Scott you can theoretically install many older versions of macOS/OS X but the problem is that the Mac App Store won’t let you download older versions. The way around this is to create a macOS/OS X virtual machine as described above, and then USE THAT to open Mac App Store and download the older versions of OS X. For some reason Apple doesn’t bother checking if you’re using a virtual machine to download them. Then you can copy them off the virtual machine and use them to create virtual machines on your Mac.
How about installing a more recent version of MacOS than the one you are using? I have Yosemite on my Early 2011 macBook Pro and I would llike to see if Sierra is not too slow to use before upgrading.
— YvesD · Mar 26, 09:46 AM · #
YvesD, yes that would work fine. But you don’t get anywhere near native performance in a virtual machine, so your test wouldn’t be conclusive.
I think Parallels is expensive, too. I like how they often have 80 percent off sales on it. The idea is to get you to buy it and then upgrade when the expensive new edition comes out.
we don’t experct it to be free — just affordable and reasonable in price. It isn’t.
— Steve · Mar 26, 10:44 AM · #
Once you create a mac vm, is there a way to run that vm in windows via a different virtual machine manager?
— Sirpingalot · Mar 26, 04:05 PM · #
Is it possible to install Sierra in a Virtual Machine on a mid-2007 iMac?
Is there a decent resource for downloading older disk images of macOS, to be used in this fashion?
For instance, I’d like to be able to test older versions of Safari in VMs.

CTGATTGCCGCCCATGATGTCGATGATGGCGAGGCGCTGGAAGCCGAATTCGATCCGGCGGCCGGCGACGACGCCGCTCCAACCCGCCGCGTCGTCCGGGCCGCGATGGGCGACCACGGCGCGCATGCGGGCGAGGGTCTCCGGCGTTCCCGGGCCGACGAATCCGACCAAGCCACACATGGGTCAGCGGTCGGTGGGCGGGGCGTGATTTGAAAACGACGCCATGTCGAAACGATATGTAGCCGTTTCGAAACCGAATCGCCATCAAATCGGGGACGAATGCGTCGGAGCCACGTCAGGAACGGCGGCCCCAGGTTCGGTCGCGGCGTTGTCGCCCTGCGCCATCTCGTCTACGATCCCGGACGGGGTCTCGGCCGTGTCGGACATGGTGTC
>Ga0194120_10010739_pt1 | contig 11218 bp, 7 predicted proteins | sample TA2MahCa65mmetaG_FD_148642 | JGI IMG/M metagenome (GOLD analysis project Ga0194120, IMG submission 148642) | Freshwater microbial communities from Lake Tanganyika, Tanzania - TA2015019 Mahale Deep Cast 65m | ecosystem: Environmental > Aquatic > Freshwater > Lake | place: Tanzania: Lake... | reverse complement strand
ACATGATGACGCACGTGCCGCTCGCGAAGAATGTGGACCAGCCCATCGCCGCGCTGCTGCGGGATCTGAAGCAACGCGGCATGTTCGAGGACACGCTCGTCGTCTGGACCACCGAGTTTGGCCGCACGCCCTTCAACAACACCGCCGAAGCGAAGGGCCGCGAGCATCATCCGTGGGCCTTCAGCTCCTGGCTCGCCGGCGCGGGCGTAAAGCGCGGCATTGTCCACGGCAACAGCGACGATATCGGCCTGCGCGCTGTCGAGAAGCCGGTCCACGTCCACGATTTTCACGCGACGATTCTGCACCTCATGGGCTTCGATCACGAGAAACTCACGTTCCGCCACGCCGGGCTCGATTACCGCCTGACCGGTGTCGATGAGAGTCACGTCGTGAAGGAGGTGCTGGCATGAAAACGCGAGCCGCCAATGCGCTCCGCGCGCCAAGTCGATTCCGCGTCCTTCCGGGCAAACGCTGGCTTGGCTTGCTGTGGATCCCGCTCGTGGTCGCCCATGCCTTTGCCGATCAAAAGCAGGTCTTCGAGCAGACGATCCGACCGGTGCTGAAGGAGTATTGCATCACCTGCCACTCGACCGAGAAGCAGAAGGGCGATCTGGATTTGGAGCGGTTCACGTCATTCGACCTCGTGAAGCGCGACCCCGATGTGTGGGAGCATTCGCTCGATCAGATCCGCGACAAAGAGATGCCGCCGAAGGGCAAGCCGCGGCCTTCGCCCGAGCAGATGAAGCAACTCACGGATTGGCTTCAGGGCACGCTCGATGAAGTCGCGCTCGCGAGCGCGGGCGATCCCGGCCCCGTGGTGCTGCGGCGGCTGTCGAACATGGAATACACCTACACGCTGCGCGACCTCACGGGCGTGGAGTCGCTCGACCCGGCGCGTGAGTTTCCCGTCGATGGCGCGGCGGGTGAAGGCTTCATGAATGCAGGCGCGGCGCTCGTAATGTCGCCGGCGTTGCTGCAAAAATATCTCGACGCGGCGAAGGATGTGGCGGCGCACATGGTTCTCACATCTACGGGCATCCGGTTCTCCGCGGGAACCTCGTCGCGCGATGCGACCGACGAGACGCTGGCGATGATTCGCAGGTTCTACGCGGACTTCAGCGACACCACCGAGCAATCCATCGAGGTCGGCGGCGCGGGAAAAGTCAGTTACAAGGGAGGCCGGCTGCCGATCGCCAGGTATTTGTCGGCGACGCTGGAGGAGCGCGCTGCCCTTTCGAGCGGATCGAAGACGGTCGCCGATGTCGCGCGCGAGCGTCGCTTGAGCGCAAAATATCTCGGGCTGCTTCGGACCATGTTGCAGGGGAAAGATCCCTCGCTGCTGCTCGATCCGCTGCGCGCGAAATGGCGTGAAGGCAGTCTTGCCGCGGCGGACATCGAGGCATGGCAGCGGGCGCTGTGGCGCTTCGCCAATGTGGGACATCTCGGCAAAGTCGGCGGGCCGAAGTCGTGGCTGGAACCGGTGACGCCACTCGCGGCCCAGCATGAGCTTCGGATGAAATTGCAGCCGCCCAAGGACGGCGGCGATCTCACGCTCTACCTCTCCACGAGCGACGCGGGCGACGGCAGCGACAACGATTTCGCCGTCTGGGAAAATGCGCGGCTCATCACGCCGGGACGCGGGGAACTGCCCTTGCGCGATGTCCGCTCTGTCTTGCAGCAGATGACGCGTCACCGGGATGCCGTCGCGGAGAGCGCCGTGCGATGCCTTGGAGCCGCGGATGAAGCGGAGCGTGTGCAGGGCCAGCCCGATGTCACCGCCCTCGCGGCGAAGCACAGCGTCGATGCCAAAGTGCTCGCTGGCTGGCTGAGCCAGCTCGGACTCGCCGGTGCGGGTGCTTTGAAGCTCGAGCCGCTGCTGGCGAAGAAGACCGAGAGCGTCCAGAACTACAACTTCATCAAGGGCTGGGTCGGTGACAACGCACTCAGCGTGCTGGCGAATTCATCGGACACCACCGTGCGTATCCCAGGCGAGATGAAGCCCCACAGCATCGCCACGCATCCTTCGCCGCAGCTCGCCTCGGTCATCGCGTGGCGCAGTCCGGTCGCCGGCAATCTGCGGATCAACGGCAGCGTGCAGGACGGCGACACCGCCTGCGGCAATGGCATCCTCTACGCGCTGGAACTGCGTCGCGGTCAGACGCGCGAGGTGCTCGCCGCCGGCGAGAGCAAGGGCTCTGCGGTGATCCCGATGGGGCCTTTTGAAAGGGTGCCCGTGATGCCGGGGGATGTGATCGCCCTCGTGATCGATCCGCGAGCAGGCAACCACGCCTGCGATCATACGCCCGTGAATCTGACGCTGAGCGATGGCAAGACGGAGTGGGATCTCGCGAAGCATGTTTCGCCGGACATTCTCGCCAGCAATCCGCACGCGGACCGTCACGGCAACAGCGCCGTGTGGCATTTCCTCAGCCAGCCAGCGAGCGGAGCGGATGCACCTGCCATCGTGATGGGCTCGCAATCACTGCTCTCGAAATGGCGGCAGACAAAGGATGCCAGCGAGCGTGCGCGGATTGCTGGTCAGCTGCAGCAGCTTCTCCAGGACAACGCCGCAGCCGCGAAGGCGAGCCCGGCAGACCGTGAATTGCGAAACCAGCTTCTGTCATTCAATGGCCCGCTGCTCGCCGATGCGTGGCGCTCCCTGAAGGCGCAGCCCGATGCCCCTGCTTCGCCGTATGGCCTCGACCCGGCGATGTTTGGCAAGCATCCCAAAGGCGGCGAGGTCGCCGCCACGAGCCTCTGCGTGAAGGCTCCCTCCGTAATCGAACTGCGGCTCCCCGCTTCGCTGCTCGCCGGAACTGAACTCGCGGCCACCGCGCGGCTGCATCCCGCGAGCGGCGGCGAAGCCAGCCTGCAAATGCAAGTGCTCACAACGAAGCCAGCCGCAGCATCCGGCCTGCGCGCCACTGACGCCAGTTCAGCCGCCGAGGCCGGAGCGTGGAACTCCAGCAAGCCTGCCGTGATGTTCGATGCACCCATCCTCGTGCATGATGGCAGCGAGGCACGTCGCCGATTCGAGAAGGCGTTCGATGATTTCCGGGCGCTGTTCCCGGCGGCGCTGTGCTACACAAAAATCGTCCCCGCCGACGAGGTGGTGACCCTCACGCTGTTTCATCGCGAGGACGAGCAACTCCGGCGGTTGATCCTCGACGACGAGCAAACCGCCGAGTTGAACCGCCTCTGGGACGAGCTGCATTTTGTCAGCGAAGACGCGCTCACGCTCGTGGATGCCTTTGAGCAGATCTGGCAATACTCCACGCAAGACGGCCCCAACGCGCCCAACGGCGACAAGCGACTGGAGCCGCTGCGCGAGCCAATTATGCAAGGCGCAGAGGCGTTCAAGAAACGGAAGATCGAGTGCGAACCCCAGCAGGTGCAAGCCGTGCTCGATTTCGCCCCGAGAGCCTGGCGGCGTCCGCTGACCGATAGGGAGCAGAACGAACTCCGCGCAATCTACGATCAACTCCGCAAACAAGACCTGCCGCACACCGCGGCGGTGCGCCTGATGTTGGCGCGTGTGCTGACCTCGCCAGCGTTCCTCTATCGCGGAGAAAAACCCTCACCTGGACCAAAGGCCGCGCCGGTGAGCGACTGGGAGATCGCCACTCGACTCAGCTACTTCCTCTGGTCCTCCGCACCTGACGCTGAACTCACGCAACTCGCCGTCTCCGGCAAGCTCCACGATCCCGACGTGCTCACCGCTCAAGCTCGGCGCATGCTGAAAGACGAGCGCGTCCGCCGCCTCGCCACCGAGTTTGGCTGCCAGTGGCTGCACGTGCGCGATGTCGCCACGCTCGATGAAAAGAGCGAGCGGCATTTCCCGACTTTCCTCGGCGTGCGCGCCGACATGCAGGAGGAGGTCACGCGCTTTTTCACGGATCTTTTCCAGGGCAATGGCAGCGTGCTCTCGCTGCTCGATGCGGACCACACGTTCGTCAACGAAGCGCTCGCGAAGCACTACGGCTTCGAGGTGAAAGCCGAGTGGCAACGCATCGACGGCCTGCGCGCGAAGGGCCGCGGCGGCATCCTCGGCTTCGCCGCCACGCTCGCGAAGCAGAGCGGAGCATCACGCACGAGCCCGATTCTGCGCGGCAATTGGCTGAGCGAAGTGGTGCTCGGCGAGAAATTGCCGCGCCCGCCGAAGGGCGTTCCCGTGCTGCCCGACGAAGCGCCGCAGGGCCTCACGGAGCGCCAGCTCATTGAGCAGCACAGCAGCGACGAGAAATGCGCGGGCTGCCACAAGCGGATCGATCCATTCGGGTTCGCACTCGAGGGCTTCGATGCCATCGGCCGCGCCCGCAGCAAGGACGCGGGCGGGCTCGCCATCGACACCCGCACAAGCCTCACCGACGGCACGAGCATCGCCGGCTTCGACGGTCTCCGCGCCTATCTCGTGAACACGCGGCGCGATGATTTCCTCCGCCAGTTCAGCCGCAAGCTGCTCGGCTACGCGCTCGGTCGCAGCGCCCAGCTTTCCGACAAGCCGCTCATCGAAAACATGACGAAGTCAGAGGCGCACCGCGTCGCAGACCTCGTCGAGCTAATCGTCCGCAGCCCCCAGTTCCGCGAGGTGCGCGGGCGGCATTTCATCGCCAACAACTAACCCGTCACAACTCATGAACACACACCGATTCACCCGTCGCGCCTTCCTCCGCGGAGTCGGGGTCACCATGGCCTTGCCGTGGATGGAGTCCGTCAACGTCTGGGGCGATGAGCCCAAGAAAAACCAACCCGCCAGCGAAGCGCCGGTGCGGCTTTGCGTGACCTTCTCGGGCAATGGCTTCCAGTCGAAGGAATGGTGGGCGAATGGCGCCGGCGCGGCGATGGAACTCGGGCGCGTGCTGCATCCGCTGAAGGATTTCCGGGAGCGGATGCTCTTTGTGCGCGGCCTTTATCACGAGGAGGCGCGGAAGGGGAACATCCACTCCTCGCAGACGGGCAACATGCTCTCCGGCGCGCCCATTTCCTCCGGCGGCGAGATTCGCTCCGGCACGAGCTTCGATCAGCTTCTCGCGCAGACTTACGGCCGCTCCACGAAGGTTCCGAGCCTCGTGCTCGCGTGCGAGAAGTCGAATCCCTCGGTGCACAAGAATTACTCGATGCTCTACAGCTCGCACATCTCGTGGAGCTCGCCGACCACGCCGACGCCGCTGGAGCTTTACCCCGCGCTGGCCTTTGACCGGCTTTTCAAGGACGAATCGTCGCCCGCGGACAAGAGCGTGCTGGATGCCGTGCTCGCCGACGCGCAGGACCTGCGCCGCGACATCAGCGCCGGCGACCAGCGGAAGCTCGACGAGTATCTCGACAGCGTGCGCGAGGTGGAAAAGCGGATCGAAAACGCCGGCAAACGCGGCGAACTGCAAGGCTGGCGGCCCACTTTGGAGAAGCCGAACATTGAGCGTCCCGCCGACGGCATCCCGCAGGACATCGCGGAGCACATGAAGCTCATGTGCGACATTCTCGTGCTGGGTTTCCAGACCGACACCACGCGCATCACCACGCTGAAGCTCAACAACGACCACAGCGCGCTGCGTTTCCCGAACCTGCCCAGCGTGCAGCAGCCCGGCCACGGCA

Hi Brad, there’s nowhere online that I know about, or at least nowhere legal (you might find them on BitTorrent websites, for example).
However even old OS X downloads are available under the Purchased tab of the Mac App Store. For example, I have most versions of OS X doing back to Lion listed there. As mentioned you can download them and then just cancel the download.
If you can’t download them because the App Store won’t let you then, again as mentioned above, you can download them within a virtual machine.
@Roger Worrod. I am running macOS sierra 10.12.4 on a MBP late 2008 with a little help (no, a lot of help) from dosdude1. the laptop runs fine, but I installed parallels desktop lite (PDL) to run W10, because I had used the trial version of parallel desktop to run W10, with no problem. PDL refused to start because my hardware did not meet with its specifications. Apparently, it checks the hardware type and year (mine is MBP4,1; 2008) and decides whether to run or not.
— Ola · Apr 12, 01:08 AM · #
Yes, that’s correct – unlike the desktop version of Parallels, which I believe has its own virtualisation engine as well as the option to use Intel’s built-in virtualisation technology, the version of Parallels discussed above – Parallels Desktop Lite – can only use the built-in Intel virtualisation. Although this has been around since 2005 in selected Intel chips I’m not sure when support arrived in Intel Macs. Obviously your model from 2008 isn’t one of those supported.
I can’t believe you’d go to all the trouble of writing so detailed an article on using an app (Parallels Lite) that won’t do Windows, which is probably the most likely need for virtualization, when there is a mature, stable product that will do everything all the other apps do, is written by a highly reputable company (Oracle) and is absolutely free?
I am referring, of course, to Virtualbox, which I have used for many years to provide me with a copy of Windows so I can run the one or two apps that simply don’t exist on the OS X platform, such as the outdated program that our condo’s gate uses to manage our owners (via a 1200 baud dialup modem no less!). Even with something as exotic (?) as a USB dialup modem, Virtualbox worked flawlessly.
I can’t recommend it highly enough.
— Michael · Apr 15, 02:47 PM · #